Heck, from left to right, Paul Shelley, Matt Reynolds, Jonny Hall and Tom Marsh, at the end of their triumphant set at Download 2016

Heck and Black Peaks will head out on a co-headline UK & European tour starting in September

UK

Sept 4th, Huddersfield, The Parish

Sept 6th, Bristol, The Fleece

Sept 7th, London, Boston Music Rooms

Sept 8th, London, Boston Music Rooms

Sept 9th, Sheffield, The Plug

Sept 10th, Edinburgh, Electric Circus

Sept 11th, Aberdeen, Cafe Drummonds

Sept 13th, Wolverhampton, Slade Rooms

Sept 15th, Cardiff, Club Ifor Bach

Sept 16th, Swansea, Sin City

Sept 17th, Exeter, Cavern

Sept 18th, Southampton, Talking Heads

Europe

Sept 20th, Belgium, Antwerpen, Kavka

Sept 23rd, Netherlands, Den Bosch, W2

Sept 24th, Netherlands, Zaandem, Flux

Sept 25th, Denmark, Copenhagen, Pumpehuset

Sept 27th, Germany, Berlin, Cassiopeia

Sept 28th, Germany, Cologne, MTC

Oct 1st, France, Paris, Le Boule Noir

Instructions, the debut album by Heck, is available now. Special thanks to Jennifer Mccord for the use of her fantastic photos that accompany this piece.

Register for free to continue reading

Registration is a free and easy way to support our truly independent journalism

By registering, you will also enjoy limited access to Premium articles, exclusive newsletters, commenting, and virtual events with our leading journalists

Please enter a valid email
Please enter a valid email
Must be at least 6 characters, include an upper and lower case character and a number
Must be at least 6 characters, include an upper and lower case character and a number
Must be at least 6 characters, include an upper and lower case character and a number
Please enter your first name
Special characters aren’t allowed
Please enter a name between 1 and 40 characters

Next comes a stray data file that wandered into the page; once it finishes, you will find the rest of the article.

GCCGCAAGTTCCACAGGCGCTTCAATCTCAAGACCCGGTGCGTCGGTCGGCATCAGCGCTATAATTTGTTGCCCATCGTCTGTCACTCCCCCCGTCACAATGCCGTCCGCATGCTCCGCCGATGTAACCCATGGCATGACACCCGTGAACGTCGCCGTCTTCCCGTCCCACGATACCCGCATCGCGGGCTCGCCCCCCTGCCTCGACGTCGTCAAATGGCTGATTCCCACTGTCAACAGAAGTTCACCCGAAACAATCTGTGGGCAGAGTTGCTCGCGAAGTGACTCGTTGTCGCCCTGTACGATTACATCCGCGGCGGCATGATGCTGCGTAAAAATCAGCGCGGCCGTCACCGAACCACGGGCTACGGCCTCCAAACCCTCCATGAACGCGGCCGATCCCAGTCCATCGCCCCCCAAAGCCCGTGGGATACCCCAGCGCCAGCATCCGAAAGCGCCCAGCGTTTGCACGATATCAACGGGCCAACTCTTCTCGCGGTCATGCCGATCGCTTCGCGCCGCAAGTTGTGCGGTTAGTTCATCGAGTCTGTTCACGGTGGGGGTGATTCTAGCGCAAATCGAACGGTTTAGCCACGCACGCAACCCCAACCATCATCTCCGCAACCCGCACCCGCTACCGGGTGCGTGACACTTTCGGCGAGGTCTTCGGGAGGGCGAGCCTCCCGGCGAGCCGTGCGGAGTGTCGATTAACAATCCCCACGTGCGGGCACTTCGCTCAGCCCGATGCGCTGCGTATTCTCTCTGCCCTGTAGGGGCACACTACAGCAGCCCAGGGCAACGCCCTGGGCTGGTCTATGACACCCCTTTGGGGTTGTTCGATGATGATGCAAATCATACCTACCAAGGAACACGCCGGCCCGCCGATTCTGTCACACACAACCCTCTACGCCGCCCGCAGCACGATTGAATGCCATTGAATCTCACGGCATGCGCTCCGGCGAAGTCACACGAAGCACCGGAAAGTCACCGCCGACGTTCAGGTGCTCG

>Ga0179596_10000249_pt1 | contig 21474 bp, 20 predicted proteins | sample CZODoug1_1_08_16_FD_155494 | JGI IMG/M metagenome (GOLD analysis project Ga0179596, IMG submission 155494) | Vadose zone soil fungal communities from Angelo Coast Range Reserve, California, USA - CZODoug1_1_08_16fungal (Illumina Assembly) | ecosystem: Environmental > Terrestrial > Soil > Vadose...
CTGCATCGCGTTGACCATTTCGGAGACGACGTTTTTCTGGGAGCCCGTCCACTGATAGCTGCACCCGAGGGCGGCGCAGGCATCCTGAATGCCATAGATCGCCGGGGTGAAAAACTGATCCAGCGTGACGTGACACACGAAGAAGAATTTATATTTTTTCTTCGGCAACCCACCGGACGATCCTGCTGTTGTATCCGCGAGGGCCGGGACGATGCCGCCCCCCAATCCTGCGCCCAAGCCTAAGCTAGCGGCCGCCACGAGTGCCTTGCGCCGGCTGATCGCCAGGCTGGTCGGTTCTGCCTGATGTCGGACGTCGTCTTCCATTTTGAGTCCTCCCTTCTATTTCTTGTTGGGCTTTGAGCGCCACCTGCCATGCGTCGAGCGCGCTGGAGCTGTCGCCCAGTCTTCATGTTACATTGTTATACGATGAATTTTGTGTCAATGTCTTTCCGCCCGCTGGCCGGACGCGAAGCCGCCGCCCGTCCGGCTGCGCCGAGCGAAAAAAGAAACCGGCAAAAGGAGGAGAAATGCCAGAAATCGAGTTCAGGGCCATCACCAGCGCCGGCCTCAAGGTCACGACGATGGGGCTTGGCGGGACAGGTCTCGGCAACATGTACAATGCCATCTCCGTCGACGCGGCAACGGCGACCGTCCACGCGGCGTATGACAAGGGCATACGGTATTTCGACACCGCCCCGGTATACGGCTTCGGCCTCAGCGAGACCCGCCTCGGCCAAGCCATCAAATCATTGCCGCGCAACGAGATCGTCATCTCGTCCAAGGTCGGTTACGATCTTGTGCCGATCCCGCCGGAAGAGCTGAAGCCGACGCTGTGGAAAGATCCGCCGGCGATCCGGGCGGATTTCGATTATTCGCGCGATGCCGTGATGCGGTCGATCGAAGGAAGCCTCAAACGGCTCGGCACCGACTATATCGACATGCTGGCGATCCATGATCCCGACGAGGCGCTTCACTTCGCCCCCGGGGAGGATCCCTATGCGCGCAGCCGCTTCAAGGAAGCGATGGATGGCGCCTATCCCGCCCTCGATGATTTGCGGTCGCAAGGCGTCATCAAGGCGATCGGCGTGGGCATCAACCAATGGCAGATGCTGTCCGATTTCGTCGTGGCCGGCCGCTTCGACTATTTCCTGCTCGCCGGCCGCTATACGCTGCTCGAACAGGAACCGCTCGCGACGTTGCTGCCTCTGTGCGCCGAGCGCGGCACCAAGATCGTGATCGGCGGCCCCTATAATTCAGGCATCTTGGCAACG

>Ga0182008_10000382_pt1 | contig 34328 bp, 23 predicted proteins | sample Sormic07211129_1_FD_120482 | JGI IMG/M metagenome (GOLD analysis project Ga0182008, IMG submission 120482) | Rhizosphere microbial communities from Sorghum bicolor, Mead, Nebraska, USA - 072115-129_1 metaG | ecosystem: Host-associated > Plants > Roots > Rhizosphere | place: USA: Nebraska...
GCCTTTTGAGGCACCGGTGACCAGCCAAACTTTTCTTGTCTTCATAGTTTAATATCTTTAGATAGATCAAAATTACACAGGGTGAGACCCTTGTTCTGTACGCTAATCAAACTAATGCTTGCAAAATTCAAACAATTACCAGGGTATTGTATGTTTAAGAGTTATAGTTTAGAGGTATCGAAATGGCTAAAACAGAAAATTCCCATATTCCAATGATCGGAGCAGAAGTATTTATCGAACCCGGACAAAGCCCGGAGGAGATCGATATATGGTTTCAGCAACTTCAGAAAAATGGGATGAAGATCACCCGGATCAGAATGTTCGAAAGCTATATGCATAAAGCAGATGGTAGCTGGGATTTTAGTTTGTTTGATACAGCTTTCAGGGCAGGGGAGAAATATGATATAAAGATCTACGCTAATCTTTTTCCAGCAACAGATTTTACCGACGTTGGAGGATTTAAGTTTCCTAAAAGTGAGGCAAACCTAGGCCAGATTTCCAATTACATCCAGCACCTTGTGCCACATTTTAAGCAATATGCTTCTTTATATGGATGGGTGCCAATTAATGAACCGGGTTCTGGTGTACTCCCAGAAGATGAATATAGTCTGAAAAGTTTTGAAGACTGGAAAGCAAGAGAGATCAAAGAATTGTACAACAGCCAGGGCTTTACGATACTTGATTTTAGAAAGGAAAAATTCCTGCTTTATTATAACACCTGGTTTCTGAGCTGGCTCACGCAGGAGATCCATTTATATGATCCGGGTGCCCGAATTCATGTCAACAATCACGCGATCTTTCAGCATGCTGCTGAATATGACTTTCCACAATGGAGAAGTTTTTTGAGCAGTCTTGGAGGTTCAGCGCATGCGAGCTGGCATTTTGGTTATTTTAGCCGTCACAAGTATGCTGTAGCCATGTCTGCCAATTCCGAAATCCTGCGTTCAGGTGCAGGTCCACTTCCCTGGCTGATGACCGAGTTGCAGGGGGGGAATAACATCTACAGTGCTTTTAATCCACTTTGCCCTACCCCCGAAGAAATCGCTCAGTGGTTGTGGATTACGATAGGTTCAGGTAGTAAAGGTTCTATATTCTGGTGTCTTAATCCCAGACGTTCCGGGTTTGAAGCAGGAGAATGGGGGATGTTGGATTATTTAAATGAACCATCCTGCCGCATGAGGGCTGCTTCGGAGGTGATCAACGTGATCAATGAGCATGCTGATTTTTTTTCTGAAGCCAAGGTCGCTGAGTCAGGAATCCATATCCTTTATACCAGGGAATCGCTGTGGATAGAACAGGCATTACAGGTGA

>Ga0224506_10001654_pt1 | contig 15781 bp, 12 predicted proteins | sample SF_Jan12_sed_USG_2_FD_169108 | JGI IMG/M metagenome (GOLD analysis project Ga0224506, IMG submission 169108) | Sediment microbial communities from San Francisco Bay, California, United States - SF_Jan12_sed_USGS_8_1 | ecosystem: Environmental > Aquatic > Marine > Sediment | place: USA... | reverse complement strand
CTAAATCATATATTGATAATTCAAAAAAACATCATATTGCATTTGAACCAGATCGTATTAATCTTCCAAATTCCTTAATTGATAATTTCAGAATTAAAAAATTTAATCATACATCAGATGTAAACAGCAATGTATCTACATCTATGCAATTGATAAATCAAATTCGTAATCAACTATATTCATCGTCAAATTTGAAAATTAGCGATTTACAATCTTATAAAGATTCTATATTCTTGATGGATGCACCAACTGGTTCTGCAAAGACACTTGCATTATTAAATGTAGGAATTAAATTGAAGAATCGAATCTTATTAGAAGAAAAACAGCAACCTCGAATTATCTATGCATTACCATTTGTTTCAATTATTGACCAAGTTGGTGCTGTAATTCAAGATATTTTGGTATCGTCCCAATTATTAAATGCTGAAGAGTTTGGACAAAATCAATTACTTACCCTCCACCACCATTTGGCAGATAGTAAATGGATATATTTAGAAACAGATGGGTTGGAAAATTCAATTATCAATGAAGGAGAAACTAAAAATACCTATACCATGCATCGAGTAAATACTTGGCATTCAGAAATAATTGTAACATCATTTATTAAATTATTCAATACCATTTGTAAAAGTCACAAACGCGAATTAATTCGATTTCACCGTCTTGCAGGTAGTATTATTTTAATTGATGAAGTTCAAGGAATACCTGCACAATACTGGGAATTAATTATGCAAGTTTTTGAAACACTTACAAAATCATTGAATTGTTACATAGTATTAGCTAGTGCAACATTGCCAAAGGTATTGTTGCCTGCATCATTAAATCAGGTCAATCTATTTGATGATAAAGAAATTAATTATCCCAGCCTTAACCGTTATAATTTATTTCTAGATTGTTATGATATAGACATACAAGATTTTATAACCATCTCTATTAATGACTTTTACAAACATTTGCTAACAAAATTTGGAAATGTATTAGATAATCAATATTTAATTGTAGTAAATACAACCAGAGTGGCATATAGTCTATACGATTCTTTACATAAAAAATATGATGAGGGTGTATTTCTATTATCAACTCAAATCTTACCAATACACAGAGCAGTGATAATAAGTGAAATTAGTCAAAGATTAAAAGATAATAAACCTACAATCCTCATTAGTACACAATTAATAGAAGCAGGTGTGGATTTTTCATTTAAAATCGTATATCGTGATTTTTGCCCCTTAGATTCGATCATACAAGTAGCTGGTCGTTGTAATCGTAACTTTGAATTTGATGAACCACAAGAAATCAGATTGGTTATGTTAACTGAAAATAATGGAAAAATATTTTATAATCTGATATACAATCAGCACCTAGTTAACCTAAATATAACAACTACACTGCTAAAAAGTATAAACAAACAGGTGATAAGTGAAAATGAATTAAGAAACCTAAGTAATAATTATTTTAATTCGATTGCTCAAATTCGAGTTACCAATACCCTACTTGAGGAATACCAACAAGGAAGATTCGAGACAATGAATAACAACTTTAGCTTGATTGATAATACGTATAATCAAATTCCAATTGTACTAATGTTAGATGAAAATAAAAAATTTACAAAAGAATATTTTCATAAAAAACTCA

Please enter your last name
Special characters aren’t allowed
Please enter a name between 1 and 40 characters
You must be over 18 years old to register
You must be over 18 years old to register
Opt-out-policy
You can opt-out at any time by signing in to your account to manage your preferences. Each email has a link to unsubscribe.

By clicking ‘Create my account’ you confirm that your data has been entered correctly and you have read and agree to our Terms of use, Cookie policy and Privacy notice.

This site is protected by reCAPTCHA and the Google Privacy policy and Terms of service apply.

Already have an account? sign in

By clicking ‘Register’ you confirm that your data has been entered correctly and you have read and agree to our Terms of use, Cookie policy and Privacy notice.

This site is protected by reCAPTCHA and the Google Privacy policy and Terms of service apply.

Register for free to continue reading

Registration is a free and easy way to support our truly independent journalism

By registering, you will also enjoy limited access to Premium articles, exclusive newsletters, commenting, and virtual events with our leading journalists

Already have an account? sign in

By clicking ‘Register’ you confirm that your data has been entered correctly and you have read and agree to our Terms of use, Cookie policy and Privacy notice.

This site is protected by reCAPTCHA and the Google Privacy policy and Terms of service apply.

Join our new commenting forum

Join thought-provoking conversations, follow other Independent readers and see their replies

Comments

Thank you for registering

Please refresh the page or navigate to another page on the site to be automatically logged inPlease refresh your browser to be logged in